Project Description


The brief

We jumped at the chance to work with Jirrah Governance Consulting to create a set of company policies for Die MOS Inisiatief. This project was all about creating a positive work environment and reflecting the company values through their policies.

Policies are interesting types of documents because although they are very important, they are rarely read. Companies often shell out huge amounts of money on a set of policies, procedures or guidelines only to shelve them. Those thoughtfully crafted policies do nothing to inspire employees, clear up roles or establish rules, because nobody takes the time to read them or to integrate them into any of the company processes or campaigns. It’s human nature for employees to test limits and act “creatively” in workplace situations, so you need a strategy for developing, communicating and enforcing a set of policies and practices that reflect your standards of acceptable behaviour. A successful policies and practices strategy does more than draw boundaries; it also recognises and addresses people’s needs and ensures employees have clear expectations and are treated fairly as they work to help build a company.

Die MOS Inisiatief was the perfect company to help with a policy project. The company is people driven, they are forward thinking and they like to do things outside the box.

What the client said

We at Die MOS Inisiatief really enjoyed working with you on this project.

For me as a CEO the most important thing about this project was to ensure our company values and culture was underpinned by our policies.

Secondly to ensure every can read and understand it. Policies in an old-fashioned legal format gets read and understood by almost nobody and then it’s a document to make management feel better.

Roedolf van der Westhuizen
CEO at Die MOS Inisiatief

What we did

Together we created policies for annual leave, their code of conduct, discipline, harassment, maternity leave, OHS, performance management, sick leave and social media. In these policies we addressed four important elements that all policies should have, namely roles, rules, consequences and tools. Here we use the annual leave policy to indicate how we’ve incorporated these elements into each policy.


People like to have a clear understanding of their roles and responsibilities in a company as well as the roles of others. This means you need to have clear reporting structures that spell out who’s in charge and how tasks are to be accomplished in the organisation. Similarly, people need to be well informed about their responsibilities so that there are no misunderstandings.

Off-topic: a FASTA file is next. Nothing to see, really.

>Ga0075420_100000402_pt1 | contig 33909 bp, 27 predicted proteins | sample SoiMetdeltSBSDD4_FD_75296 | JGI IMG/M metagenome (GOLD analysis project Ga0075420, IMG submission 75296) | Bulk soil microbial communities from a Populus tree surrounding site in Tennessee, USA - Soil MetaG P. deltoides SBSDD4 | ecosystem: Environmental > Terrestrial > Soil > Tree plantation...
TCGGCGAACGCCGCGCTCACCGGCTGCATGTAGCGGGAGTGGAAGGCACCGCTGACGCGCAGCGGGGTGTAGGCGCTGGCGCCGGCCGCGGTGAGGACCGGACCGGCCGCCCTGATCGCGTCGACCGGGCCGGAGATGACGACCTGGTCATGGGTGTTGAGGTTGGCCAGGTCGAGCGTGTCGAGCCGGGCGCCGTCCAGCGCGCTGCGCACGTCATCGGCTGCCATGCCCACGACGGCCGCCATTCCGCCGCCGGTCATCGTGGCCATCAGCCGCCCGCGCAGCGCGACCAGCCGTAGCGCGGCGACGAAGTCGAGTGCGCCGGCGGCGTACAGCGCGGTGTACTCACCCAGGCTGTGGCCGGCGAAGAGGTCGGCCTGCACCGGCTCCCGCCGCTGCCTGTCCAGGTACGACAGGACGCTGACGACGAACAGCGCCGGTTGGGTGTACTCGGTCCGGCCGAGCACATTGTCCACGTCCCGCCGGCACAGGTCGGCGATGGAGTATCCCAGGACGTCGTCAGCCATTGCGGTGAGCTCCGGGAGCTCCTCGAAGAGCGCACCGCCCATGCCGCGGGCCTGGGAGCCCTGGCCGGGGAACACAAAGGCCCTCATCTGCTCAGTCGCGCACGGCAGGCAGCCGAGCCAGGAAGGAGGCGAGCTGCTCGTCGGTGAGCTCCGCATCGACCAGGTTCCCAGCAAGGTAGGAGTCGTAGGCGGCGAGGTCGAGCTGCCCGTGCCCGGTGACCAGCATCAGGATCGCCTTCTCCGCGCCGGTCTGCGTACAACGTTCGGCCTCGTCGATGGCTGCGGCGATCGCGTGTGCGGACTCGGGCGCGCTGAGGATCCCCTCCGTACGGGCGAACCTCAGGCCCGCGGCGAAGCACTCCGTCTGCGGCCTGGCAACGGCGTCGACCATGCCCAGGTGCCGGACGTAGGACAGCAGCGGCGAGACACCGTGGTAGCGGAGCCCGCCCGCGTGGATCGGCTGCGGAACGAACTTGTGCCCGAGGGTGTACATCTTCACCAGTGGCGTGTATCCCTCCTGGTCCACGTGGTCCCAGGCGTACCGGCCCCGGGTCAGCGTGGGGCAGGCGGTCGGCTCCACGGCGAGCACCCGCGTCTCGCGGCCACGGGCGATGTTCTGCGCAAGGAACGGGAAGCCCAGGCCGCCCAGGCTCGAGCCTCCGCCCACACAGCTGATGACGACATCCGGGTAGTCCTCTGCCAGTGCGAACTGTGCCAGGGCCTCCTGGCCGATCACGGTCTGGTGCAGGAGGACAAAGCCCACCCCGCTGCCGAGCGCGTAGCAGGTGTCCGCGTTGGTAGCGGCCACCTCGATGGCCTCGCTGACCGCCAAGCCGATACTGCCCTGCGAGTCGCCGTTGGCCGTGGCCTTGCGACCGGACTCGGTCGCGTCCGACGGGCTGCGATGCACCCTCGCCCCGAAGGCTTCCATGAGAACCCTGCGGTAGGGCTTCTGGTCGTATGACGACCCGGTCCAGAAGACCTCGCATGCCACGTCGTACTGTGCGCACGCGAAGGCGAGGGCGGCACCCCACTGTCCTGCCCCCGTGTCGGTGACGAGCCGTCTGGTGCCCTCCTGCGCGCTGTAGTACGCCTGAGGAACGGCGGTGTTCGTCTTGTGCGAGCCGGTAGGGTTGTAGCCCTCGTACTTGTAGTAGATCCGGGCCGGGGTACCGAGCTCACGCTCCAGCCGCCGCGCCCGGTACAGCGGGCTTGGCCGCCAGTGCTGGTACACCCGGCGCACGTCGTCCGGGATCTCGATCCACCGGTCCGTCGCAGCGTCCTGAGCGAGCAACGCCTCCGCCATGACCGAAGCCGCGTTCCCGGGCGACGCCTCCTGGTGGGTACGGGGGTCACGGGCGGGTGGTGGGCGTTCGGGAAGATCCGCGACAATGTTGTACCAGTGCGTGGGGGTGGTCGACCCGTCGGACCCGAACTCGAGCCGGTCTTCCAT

Managers and employees need to share a clear understanding of what is and what is not acceptable behaviour within the company. Setting clear and specific standards for behaviour (rules) establishes a framework for spotting and addressing violations of those standards. If you rely on loosely defined general standards that aren’t properly documented, then violations become subjective and open to interpretation. The result is often a visit to the CCMA.


It’s important that employees understand not only what will happen to them if they don’t stick to the rules, but that they understand what might happen to the company. In addition, clear consequences help to ensure that you aren’t limited in your options when dealing with improper behavior.

Give employees the right tools

The policy is just the starting point. It is vital that you also give employees the tools and support to follow your policies.
Ask yourself:

  •  How do you support the people in your company who manage other employees?
  • When faced with a specific personnel issue, what resources are available to them?
  • Do they have an employee handbook or a policy guide?
  • What about regular training in company policies and practices, coupled with simple, easy-to-use forms to guide them when dealing with particular issues?
  • Are your policies integrated into an employee induction programme?
  • Are you giving them a clear directive on working with your human resources department or legal representatives?
  • Are your resources available online?

Tools like these are vital not just to help avoid litigation, but also to minimise the time it takes for you to deal with productivity-draining people issues instead of core business matters.

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